STOCKHOLM (Reuters) - Iceland's central bank signaled on Wednesday that interest rates may have bottomed out as it cut borrowing costs by 25 basis points to support a slow recovery from a brutal downturn.
Iceland's economy came close to collapse in late 2008 when all the country's main banks were taken over by the government within the space of a week, as they were no longer able to raise funds.
The economy contracted 6.8 percent in 2009, but the picture has slowly been improving since, thanks in part to aid from the International Monetary Fund (IMF) and European neighbors.
Inflation has come down, the crown currency has stabilized and interest rates have fallen from a peak of 18 percent over the last two years with the key seven-day collateralized lending now at 4.25 percent after Wednesday's decision.
However, the central bank may not be able to cut rates much further if the country wants to remove capital controls, put in place to shield the crown at the height of the crisis.
The crown, which has weakened sharply against the euro so far this year on uncertainty about the economic outlook, showed little reaction to the rate cut, which was expected.
The central bank said removal of capital controls would probably happen within the bank's forecast horizon, which runs through 2013.
"I think the MPC (central bank Monetary Policy Committee) is actually preparing for the beginning of the removal of capital controls before the beginning of 2013, so they are afraid of cutting rates too deeply," said SEB strategist Mats Lindh.
"I would take it as a signal that this cut is the last."
Analysts had expected a cut of between 25 and 75 basis points.
"With the prospect that inflation will remain near target and with interest rates at a historically low level, the direction of future policy moves becomes more uncertain," the central bank said in a statement.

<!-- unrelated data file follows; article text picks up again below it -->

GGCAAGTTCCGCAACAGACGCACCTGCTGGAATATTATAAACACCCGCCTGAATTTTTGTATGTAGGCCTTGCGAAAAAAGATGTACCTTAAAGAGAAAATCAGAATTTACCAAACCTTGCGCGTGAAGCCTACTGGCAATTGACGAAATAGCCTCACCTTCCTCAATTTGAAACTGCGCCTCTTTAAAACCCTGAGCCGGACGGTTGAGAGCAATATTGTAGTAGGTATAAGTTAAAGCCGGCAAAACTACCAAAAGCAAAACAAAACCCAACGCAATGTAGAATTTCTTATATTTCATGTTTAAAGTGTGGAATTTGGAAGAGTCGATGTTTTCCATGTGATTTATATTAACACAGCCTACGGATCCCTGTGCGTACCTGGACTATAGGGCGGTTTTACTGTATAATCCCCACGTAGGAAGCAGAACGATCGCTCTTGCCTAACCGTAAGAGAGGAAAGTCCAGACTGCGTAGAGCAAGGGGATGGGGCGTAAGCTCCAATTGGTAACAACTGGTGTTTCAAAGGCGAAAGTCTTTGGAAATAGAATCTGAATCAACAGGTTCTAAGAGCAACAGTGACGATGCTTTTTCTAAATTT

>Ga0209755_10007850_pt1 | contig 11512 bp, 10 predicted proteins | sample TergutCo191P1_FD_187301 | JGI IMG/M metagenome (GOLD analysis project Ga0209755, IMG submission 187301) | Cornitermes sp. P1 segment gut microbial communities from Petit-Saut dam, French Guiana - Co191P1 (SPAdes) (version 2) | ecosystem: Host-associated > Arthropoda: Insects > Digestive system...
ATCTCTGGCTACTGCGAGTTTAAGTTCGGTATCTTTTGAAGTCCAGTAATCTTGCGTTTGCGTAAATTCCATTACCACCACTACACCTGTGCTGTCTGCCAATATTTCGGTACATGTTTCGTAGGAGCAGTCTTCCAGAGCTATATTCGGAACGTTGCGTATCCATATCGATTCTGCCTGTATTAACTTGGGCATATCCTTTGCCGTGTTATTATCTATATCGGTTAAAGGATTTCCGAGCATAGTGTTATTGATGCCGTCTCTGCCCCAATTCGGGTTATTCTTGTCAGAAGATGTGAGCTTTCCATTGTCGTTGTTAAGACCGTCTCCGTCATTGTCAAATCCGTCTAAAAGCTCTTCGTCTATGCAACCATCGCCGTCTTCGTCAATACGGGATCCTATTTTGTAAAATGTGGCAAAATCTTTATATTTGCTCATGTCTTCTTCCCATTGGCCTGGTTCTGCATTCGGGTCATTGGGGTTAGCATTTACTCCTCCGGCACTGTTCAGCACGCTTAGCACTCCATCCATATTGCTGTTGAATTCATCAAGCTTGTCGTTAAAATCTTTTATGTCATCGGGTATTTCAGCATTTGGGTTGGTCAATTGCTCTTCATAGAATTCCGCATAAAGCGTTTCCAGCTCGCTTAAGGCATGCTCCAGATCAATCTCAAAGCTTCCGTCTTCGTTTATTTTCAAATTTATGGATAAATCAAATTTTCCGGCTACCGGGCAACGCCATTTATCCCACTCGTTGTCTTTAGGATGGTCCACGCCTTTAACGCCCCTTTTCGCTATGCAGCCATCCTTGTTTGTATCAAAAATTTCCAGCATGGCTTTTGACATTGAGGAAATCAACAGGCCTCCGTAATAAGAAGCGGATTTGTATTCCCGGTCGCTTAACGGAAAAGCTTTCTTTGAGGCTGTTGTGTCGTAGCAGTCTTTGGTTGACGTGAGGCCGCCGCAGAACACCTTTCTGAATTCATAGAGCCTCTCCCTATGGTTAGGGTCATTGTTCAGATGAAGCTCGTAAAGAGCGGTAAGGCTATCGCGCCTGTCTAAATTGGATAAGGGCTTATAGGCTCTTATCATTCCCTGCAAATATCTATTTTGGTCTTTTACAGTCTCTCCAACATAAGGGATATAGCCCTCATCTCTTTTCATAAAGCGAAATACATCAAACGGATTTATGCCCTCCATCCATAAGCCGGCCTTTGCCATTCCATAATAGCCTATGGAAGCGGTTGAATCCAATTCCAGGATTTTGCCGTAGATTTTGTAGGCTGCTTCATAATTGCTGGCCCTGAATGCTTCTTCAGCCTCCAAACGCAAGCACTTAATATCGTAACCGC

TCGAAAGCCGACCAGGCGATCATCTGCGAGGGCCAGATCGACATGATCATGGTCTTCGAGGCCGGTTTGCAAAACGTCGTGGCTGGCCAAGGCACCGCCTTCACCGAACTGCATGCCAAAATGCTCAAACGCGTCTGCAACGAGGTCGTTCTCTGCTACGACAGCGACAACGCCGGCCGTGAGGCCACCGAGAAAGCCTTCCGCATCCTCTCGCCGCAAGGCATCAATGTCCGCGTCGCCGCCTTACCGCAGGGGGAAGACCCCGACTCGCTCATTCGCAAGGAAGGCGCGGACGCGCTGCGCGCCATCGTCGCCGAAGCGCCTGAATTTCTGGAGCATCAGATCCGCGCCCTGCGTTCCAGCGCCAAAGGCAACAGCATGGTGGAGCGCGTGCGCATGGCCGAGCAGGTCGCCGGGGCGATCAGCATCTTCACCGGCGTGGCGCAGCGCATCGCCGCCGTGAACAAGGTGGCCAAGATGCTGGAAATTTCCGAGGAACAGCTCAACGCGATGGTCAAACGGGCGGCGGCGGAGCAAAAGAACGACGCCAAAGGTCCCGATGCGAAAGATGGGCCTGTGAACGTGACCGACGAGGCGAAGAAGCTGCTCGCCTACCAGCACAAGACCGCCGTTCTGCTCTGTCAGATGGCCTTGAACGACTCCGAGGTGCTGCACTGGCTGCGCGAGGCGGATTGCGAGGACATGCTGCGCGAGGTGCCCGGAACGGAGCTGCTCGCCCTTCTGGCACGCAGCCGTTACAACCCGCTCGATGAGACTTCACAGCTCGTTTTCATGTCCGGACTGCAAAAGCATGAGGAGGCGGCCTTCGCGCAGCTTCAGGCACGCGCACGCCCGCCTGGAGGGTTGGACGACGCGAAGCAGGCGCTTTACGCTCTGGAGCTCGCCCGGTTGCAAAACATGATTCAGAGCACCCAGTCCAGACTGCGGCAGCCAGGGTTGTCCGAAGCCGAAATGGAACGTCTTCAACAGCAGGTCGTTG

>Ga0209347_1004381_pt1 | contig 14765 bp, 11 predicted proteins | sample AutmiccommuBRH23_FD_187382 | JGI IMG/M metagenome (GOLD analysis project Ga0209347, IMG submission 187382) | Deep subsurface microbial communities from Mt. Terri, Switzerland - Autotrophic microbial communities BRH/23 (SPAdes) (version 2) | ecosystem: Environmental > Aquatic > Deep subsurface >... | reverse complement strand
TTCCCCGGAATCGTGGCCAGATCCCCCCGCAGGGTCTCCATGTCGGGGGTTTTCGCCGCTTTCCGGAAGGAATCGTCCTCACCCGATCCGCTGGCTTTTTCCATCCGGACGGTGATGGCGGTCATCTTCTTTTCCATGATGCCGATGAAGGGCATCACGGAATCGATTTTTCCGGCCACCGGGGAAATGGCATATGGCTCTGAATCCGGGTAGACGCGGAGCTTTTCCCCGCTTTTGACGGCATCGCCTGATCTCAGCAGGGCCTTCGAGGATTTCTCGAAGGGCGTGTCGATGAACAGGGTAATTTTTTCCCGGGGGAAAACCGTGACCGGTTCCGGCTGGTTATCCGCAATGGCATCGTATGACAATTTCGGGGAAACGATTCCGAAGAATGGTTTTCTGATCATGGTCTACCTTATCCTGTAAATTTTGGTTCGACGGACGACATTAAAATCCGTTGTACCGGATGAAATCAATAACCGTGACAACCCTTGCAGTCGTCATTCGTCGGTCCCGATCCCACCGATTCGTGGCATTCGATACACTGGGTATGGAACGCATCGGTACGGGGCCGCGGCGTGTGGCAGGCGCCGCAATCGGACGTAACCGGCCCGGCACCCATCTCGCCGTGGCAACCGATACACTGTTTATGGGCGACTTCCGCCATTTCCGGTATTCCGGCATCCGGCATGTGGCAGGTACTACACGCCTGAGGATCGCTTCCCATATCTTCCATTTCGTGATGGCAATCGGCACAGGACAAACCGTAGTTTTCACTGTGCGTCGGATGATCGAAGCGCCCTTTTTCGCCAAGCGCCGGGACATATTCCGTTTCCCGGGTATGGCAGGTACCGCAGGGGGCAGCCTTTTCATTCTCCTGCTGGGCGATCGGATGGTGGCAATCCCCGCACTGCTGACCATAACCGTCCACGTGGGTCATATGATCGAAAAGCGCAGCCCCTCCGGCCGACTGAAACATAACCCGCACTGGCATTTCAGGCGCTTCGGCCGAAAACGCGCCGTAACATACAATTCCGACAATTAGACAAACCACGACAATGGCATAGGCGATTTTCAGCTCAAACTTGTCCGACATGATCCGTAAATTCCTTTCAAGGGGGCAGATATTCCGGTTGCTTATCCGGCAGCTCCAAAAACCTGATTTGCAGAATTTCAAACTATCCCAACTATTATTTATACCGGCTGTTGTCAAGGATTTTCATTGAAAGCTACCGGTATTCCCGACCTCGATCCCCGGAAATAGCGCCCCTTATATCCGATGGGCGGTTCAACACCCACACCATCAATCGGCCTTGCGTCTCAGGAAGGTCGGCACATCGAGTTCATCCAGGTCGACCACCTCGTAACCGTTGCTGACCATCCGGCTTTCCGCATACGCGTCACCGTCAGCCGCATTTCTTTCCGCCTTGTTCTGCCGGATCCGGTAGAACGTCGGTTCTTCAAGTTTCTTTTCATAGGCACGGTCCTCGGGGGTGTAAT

"In addition, the prospect of removing capital controls creates uncertainty about the short-term room for maneuver."
The central bank said that after an expected 2.7 percent contraction in GDP last year, the economy would pick up again this year.
It forecast output growth of 2.8 percent in 2011 and more than 3 percent in 2012 and 2013.
While growth is returning, the country has yet to return to financial normality.
It has inked a preliminary deal with Britain and the Netherlands over debts from the collapse of Landsbanki's Icesave online accounts. Parliament, which will start to debate the deal on Wednesday, must approve the agreement.
And the country is eyeing its first international bond issue.
However, capital controls, adopted at the height of the crisis, are still in place, giving the central bank a headache in matching the need to boost growth at home without undermining support for the Icelandic crown when controls are removed.
The IMF said in January that Iceland should be cautious in removing capital controls until it is clear that conditions are suitable.
The government is preparing a strategy for removing capital controls which it expects to adopt by the end of February.
(Editing by John Stonestreet and Susan Fenton)